Childhood is the critical period of life for brain development. The brain has so much plasticity during this time that the child’s lifestyle can impact their future. Unfortunately, during the past 30-40 years, daily physical activity among younger generations has gradually declined due to an increase in sedentary lifestyle. This includes time spent on computers, watching TV, playing video games, and other screen time.
A recent study published in The Lancet Child & Adolescent Health states that children’s lifestyle may impact their cognition and academic development. Canadian researchers analyzed data from the U.S. National Institutes of Health using information from the Adolescent Brain Cognitive Development (ABCD) study, a 10-year observational study investigating brain development in American children.
The study included 4,500 children ages 9 to 10 across the United States and assessed how behavior in a 24-hour period contributes to cognition performance. Children were evaluated with six standard tests that measured language skills, memory, planning, and speed at completing mental tasks. The results were compared with the Canadian 24-hour movement guidelines for children and youth.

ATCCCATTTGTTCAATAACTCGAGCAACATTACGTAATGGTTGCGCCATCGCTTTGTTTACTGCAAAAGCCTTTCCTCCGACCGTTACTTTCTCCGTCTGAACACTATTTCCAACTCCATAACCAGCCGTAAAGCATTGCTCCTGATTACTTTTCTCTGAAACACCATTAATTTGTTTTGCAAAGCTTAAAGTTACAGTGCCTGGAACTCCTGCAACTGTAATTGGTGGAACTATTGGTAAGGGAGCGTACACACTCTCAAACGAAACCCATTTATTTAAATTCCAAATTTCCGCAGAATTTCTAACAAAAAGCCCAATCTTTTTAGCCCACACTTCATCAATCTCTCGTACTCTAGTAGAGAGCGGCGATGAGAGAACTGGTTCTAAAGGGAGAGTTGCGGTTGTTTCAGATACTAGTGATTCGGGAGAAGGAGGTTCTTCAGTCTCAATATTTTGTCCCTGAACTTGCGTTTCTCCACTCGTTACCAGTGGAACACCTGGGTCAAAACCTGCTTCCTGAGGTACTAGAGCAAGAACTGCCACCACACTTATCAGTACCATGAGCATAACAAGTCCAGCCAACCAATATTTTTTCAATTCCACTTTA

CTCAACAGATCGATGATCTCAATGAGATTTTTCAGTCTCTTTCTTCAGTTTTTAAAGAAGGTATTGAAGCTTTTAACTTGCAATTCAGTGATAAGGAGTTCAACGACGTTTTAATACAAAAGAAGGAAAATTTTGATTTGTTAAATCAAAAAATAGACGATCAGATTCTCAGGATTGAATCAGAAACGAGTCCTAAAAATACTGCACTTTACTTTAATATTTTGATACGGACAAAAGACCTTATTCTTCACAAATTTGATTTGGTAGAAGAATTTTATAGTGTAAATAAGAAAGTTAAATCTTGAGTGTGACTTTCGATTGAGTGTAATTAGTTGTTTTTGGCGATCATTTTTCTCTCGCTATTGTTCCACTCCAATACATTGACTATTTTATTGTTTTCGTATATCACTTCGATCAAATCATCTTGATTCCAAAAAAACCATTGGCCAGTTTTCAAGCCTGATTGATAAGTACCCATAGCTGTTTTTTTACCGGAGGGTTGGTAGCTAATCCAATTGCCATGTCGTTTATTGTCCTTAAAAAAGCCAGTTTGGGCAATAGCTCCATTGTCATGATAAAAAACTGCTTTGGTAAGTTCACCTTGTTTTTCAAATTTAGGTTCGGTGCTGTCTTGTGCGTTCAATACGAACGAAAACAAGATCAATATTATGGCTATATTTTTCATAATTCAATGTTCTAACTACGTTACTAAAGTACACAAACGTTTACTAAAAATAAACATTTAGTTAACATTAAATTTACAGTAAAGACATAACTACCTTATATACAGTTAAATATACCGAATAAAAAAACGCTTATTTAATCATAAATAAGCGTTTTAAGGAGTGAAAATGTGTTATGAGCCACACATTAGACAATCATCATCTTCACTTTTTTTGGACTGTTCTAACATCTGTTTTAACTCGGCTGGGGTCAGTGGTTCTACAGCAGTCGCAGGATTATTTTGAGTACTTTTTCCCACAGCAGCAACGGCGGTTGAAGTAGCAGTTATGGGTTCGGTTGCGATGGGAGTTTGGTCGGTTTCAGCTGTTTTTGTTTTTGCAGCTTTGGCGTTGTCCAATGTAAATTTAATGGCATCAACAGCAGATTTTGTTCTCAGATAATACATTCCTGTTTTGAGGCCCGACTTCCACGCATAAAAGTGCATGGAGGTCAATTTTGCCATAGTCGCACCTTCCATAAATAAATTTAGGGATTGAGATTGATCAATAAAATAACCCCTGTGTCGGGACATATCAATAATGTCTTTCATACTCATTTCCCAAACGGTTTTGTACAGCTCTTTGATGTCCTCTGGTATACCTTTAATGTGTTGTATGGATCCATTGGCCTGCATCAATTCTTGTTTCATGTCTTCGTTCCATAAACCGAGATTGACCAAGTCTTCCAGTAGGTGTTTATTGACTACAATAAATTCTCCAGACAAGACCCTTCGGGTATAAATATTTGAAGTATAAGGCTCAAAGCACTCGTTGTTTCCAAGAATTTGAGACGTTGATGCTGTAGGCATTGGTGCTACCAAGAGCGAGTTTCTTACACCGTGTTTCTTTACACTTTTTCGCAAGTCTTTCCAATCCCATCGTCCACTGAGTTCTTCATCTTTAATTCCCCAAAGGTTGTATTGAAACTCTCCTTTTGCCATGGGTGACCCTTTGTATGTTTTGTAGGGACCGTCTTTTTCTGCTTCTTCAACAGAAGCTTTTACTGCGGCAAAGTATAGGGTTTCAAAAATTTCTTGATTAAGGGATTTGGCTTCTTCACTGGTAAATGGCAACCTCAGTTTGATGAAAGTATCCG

The Canadian and American guidelines suggest 60 minutes of daily physical activity and less than 2 hours of recreational screen time. Canadian guidelines suggest 9 to 11 hours of uninterrupted sleep for children 5–13 years old and 8 to 10 hours for teenagers 14–17 years old with consistent bed and wake-up times. American guidelines suggest 10 to 13 hours for those aged 3-5 and 9 to 12 hours for children 6-12 years old.
Results showed that 51% of American kids met the sleeping guidelines, 37% stayed within the screen time parameters, and 18% met the exercise recommendation. Researchers found that children who met more recommendations had superior global cognition. These results confirm the importance of promoting healthy lifestyle behaviors (physical activity and sleep patterns) during childhood and adolescence to improve brain development and cognitive functions.
Below are 5 ways you can encourage your children to be more physically active:
Click here to chekc out the U.S. guidelines for children physical activity
Click here to review the U.S. guidelines for sleep goals in children
Have a wonderful weekend!
Karen Alexander, BSND, MSCN